January 20 2017
Carrie L. Lukas
Political conversations about women and work tend to center on the need to get more women into top jobs. While it’s wonderful to see a growing number of women taking on leadership roles in major companies and organizations, most women are far less concerned about reaching the corner office than finding a job that they enjoy, pays enough to make ends meet, and allows them to build the life they want.
Consider the last time that you had to decide on a job offer. What factors did you consider? You probably thought about how much you would be paid. But you probably also considered how long it would take you to get to and from work each day; if you would like what you were doing; if it would position you for a better job next year or the year after that. Would you have to wear a uniform? How many hours must you work each day and how much flexibility is there?
You may have asked about benefits, like paid time off or health insurance subsidies. You likely also considered if you would like your boss and coworkers.
People prioritize different elements of jobs. Some really want to make as much money as they can, while others most want a job they find personally rewarding.
Research conducted on women’s workplace preferences show that, on average, women who have children place a higher value on flexibility, while those who don’t have kids care more about salary. And, unsurprisingly, men and women tend to have different priorities: Men are willing to commute farther and travel more for a job, while women are more likely to prefer jobs that are closer to home, even if that means they earn less.
None of these preferences is wrong. If you decided to take a job that paid a little less because you loved the people you’d be working with and the hours worked for your personal goals, then that’s a great decision for you. If you decided to take a different job — the most demanding job, with the longest hours and a heavy travel schedule, because it paid well and would set you up for the career of your dreams — then that’s also a great decision.
Only you know what your dreams are: Whether you aspire to be a millionaire and high-powered professional or if you want a job that you enjoy and helps support your other dreams of being an active member in your community or head of the PTA or something in between.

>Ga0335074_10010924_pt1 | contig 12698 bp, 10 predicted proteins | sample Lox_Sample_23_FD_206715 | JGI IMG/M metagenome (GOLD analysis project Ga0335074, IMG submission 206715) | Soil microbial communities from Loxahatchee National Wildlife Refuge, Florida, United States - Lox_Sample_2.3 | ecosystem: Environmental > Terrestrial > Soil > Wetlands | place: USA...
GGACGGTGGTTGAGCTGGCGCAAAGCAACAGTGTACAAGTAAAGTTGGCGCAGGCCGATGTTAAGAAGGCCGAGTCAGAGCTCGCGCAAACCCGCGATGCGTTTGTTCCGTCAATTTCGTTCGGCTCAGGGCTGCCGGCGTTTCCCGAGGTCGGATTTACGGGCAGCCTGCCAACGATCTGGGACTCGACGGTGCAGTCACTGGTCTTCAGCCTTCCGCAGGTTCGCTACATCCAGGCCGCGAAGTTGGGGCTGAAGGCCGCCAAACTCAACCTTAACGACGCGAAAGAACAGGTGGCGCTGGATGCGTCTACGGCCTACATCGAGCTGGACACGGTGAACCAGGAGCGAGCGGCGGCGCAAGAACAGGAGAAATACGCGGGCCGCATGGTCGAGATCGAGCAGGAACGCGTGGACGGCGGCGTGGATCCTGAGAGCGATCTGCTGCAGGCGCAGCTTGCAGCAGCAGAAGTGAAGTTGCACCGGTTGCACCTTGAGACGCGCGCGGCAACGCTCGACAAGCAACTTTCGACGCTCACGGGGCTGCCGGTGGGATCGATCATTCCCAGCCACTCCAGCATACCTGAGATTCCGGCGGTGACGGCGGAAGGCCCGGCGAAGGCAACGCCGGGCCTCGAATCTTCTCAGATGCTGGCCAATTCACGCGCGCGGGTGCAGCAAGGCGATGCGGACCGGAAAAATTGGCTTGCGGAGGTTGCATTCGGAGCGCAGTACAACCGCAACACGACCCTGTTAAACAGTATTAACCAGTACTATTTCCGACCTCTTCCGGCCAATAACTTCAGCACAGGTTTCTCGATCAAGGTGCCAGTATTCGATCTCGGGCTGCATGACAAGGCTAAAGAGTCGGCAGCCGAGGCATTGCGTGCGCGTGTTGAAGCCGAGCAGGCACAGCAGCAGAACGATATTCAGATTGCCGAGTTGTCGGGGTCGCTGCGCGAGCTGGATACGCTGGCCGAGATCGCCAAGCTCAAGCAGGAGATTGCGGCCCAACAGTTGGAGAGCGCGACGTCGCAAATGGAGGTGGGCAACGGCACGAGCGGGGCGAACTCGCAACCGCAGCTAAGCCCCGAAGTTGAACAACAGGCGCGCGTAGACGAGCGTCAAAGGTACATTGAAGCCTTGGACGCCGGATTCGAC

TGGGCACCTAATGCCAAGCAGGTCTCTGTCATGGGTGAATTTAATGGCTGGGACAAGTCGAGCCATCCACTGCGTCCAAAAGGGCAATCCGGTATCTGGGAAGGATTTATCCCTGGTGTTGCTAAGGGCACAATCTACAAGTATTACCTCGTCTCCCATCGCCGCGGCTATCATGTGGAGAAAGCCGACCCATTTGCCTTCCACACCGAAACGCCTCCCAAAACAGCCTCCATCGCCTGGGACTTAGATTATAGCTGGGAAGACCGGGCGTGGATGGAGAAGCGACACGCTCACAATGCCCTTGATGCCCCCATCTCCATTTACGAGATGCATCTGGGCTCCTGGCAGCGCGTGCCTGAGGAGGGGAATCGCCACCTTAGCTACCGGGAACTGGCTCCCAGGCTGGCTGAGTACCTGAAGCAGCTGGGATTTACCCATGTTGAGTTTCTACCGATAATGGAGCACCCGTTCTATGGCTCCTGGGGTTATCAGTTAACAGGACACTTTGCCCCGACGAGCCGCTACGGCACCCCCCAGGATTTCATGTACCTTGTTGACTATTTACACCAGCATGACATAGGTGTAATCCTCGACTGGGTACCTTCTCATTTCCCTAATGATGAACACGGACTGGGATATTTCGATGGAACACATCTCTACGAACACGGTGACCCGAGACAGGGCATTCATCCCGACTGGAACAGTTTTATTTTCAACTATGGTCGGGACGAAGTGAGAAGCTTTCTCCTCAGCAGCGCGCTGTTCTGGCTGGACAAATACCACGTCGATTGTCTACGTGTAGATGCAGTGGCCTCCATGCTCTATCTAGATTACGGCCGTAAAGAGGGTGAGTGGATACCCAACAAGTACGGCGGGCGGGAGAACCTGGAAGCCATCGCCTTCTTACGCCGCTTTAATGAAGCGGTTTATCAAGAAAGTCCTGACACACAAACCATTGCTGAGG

These individual decisions and considerations get lost when we look simply at aggregate data about the workforce. When people see the Department of Labor statistic showing that working women on average earn about 80 percent of what male workers earn, they tend to assume that something has gone wrong. Sexist bosses or societal attitudes are holding women back and keeping us from achieving equality.
Yet really, most of the differences in earnings are driven by the decisions individuals make about what kind of work to do and how many hours they want to spend on the job, and these are a reflection of individual preferences, not a problem that needs to be solved.
I’m sure that most of the men I went to college with are earning a lot more than I do. But I work for a nonprofit doing work that I love and that I believe is important. I work plenty of hours, but those hours are flexible, which means that I have been able to spend a lot of time with my young children. These were the right choices for me, even if I’ve failed to maximize my income or missed my chance to be on a corporate board.
It’s important that women and girls know that they can be anything they want to be. Equality of opportunity — making sure that women have the same opportunities as men to pursue the career of their dream — is paramount. But we shouldn’t expect women and men to follow the same paths when it comes to work.
So long as women and men are freely making the choices that make sense for them, we shouldn’t fixate on those statistics. People need to pursue their own versions of happiness.